Publications

Section Newsletter Articles on Law Office Management

Why it pays to accept credit cards By Amy Porter Law Office Management and Economics, Standing Committee on, June 2010 Why turn away a prospective client who wants to use your law firm’s services and has the means to pay promptly?
Pay your law firm employees properly or risk falling into a financial snakepit By James B. Zouras Administrative Law, May 2010 What may begin as a simple misunderstanding—a poorly-handled layoff or even a workers’ compensation matter—can turn into an unexpected and costly nightmare for the employer. As is often the case, a small nugget of prevention can equal a goldmine of cure.
Digital dictation is here… Throw away your mini-tapes By L. James Hanson Law Office Management and Economics, Standing Committee on, March 2010 Still using audio tapes for dictation and transcription? Here's how to make the transition to digital.
The hiring process—Legal considerations By Michael R. Lied Law Office Management and Economics, Standing Committee on, March 2010 Some highlights of the law of hiring and employment-- A must-read for any attorney who is also an employer.
Severing the landline By Peter LaSorsa Legal Technology, Standing Committee on, March 2010 The author presents his case for the elimination of traditional telephone service.
The wellness train: Time to come aboard By Paul Shaheen Law Office Management and Economics, Standing Committee on, March 2010 Want to put an end to double-digit insurance rate increases? Read on to learn how!
The changing face of the legal profession By Sherwin A. Brook Law Office Management and Economics, Standing Committee on, December 2009 The U.S. economy has been slammed over the past 18 months. No sector has been spared. Among the professional services providers, attorneys have been the hardest hit. The dynamics of the carnage has left virtually every area of concentration reeling with the possible exceptions of bankruptcy injury and family law.
Pay your law firm employees properly or risk falling into a financial snakepit By James B. Zouras Law Office Management and Economics, Standing Committee on, December 2009 As wage-and-hour practitioners who have represented thousands of employees in actions against employers of every size, from multi-billion-dollar corporations to small businesses, our firm is well-versed on the ways employers violate the labor laws.
Relocating a Law Practice (Or How to Survive the Move Without Losing Your Mind) By Mary A. Corrigan Law Office Management and Economics, Standing Committee on, December 2009 Lawyers, like most people, are creatures of habit and avoid change at all costs. How then can an attorney or a law firm deal with a major change like a physical practice relocation and still retain their sanity?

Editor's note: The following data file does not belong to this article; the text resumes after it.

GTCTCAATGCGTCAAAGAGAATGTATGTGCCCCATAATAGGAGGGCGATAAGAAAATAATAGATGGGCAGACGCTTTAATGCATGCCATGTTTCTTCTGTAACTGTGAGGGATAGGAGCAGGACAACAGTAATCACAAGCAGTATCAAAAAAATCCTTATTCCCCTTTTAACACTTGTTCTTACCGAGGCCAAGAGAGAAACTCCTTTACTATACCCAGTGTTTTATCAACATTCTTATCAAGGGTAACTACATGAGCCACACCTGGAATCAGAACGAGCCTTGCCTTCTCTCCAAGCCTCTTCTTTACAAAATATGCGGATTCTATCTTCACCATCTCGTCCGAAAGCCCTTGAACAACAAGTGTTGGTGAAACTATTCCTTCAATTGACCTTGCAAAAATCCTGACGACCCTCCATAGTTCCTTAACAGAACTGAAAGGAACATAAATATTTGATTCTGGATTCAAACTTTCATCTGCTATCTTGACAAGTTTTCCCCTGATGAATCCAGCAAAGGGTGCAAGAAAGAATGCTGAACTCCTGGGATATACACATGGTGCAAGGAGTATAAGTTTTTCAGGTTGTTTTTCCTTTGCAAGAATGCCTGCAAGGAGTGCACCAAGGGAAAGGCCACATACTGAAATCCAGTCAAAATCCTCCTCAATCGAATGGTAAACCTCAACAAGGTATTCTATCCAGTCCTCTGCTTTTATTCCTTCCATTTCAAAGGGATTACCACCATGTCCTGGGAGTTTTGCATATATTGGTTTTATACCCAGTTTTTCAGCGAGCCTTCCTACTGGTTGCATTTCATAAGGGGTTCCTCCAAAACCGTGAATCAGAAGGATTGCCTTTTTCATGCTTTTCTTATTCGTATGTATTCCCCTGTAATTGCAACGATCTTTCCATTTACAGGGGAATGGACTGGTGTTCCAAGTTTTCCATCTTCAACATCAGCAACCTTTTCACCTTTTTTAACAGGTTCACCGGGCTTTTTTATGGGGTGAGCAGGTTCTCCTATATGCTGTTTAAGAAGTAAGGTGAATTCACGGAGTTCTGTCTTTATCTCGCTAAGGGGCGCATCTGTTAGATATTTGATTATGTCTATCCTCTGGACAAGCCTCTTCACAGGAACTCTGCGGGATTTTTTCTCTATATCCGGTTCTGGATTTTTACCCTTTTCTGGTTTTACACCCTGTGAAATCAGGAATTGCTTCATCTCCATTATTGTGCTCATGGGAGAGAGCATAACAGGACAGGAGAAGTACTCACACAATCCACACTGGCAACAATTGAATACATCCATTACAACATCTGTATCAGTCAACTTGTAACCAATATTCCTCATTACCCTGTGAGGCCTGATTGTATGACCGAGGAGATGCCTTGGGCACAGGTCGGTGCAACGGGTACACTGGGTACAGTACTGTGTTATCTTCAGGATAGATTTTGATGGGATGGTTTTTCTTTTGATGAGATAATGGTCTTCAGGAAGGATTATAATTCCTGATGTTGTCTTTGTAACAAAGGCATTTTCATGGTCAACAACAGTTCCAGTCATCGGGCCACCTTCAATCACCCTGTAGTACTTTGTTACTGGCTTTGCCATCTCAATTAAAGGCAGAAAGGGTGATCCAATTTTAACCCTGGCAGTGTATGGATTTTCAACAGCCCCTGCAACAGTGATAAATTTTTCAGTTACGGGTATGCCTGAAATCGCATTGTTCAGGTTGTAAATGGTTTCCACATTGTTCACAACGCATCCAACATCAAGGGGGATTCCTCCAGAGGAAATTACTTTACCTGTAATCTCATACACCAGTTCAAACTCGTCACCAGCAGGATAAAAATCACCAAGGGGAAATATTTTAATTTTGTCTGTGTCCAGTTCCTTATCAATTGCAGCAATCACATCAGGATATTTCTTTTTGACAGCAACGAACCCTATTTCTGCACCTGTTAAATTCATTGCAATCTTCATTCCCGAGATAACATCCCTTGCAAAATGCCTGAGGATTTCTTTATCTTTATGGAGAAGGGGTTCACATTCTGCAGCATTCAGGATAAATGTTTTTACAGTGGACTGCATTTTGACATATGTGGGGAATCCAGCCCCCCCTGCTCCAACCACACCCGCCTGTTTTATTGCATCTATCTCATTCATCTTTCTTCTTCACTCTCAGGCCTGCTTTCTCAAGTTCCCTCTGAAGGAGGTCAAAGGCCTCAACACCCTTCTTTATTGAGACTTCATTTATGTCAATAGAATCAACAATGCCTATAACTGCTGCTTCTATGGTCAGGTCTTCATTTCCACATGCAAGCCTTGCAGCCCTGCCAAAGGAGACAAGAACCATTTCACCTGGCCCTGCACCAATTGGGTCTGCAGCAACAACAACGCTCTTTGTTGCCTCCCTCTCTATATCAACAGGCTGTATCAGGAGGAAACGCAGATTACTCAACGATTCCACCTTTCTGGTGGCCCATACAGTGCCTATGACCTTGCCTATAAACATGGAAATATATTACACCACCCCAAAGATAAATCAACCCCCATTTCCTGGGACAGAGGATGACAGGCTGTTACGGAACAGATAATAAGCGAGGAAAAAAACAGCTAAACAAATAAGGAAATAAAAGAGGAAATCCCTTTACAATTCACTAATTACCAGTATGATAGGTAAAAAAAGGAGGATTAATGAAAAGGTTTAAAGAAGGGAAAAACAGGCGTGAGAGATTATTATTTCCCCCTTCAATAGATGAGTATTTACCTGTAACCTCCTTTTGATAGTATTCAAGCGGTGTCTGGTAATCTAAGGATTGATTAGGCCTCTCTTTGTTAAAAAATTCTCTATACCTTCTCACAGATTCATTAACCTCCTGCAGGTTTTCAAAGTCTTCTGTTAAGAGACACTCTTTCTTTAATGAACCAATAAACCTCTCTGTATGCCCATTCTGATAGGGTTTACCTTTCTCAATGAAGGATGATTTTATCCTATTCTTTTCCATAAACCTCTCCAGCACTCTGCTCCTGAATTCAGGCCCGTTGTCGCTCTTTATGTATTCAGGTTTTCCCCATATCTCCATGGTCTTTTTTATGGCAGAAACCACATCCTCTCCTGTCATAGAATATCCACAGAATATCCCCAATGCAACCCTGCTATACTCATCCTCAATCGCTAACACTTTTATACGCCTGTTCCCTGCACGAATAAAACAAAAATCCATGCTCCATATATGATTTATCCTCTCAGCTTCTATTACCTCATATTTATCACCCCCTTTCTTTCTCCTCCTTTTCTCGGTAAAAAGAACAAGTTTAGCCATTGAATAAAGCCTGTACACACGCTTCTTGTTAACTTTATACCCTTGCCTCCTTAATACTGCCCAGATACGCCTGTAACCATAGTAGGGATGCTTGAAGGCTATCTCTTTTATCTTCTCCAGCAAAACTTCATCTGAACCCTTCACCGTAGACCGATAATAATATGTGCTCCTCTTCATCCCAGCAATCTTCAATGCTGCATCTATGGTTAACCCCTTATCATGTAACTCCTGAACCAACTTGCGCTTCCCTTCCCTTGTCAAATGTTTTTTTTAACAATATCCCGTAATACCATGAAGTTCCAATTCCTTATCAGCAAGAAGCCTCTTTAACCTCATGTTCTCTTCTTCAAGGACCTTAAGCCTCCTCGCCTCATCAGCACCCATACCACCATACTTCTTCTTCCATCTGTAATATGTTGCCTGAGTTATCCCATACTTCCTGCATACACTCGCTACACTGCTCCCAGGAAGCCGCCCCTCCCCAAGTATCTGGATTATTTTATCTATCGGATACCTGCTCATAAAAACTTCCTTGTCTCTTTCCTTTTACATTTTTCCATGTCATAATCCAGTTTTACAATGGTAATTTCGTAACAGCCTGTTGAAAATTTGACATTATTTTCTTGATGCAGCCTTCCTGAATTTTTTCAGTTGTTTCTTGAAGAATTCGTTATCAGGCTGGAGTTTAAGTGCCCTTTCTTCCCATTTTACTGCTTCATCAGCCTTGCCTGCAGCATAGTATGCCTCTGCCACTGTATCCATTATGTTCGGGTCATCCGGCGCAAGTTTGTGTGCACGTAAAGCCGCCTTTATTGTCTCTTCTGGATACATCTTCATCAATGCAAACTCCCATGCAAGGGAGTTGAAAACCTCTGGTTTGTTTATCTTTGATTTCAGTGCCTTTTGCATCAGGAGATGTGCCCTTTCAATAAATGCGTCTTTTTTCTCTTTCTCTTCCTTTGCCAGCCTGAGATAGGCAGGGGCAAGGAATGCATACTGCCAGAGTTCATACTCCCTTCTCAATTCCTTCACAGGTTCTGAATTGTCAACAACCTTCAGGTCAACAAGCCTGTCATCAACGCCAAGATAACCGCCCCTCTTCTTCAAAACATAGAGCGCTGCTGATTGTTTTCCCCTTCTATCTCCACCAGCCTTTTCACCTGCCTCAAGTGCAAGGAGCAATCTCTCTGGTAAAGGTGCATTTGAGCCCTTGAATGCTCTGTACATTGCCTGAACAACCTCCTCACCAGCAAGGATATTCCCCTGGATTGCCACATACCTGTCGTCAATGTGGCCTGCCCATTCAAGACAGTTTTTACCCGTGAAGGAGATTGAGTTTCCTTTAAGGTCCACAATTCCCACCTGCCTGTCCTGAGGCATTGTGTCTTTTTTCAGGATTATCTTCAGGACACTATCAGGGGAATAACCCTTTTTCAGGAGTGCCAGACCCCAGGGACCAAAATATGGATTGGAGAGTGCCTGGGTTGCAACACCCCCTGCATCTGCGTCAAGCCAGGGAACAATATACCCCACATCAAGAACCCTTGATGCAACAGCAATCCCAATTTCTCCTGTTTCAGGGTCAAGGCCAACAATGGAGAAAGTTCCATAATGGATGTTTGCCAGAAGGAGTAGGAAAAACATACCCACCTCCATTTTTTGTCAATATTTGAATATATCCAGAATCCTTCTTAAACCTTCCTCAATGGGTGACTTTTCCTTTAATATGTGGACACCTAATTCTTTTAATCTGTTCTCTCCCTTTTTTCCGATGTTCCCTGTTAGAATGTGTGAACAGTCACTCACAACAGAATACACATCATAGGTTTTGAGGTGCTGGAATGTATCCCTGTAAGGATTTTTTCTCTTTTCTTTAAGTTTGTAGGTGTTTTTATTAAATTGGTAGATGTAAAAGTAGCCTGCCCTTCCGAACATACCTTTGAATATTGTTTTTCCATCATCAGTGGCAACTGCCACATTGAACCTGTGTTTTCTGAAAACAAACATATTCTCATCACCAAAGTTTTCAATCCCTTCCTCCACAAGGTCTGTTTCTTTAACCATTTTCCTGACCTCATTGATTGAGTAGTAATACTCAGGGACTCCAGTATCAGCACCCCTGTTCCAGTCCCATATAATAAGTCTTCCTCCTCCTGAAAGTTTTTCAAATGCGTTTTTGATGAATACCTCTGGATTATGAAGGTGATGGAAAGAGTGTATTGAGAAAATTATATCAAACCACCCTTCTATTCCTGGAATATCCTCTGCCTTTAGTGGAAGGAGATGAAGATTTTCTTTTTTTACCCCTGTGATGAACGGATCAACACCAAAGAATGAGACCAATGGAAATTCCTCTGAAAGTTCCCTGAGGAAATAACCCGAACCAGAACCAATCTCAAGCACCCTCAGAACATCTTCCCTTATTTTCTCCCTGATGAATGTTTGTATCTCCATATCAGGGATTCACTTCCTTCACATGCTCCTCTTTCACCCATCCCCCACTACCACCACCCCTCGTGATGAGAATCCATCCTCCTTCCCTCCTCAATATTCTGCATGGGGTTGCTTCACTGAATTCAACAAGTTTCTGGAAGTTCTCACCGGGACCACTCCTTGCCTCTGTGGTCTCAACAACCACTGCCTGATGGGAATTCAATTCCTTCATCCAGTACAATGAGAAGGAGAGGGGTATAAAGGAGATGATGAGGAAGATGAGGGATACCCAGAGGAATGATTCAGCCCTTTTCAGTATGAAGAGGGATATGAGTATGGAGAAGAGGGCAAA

Where have all the clients gone? By Donald E. Weihl Law Office Management and Economics, Standing Committee on, December 2009 Have your clients stopped calling? Is your daily mail just bills?
MINNESOTA NICE: Lessons from the poker table By Robert Kegan Intellectual Property, November 2009 I had an extremely enjoyable and interesting experience at a poker table recently. I happened to be on the road on my birthday this year, and I gave myself the present of spending the day at the Canterbury Card Club, the Minnesota poker room, about 40 minutes south of the Twin Cities.
Ask your editor By John W. Olmstead Law Office Management and Economics, Standing Committee on, October 2009 A successful law firm competitive strategy requires effective law firm management. Managing Partners and Administrators must keep updated on all aspects of law firm management. In order to assist in this effort we are pleased to share our insights and thoughts.
Pay your law firm employees properly or risk falling into a financial snakepit By James B. Zouras Law Office Management and Economics, Standing Committee on, October 2009 As wage-and-hour practitioners who have represented thousands of employees in actions against employers of every size, from multi-billion-dollar corporations to small businesses, our firm is well-versed on the ways employers violate the labor laws.
The virtual practice: The what and why By R. Andrew Smith Law Office Management and Economics, Standing Committee on, October 2009 The virtual office concept has been around for some time; however, it has not typically been used in the context of practicing law.  
Editor’s column: Trying times for lawyers create need to review office operations and look for practice opportunities in a shrinking legal market By John T. Phipps General Practice, Solo, and Small Firm, July 2009 A note from Editor John Phipps.
Culture: Do you have it? By Thomas J. Brannan Law Office Management and Economics, Standing Committee on, June 2009 That “culture” is, many times, difficult to see or define. It is, however, or should be, reflective of the core values, beliefs, ethics and rules of behavior of a practice or office.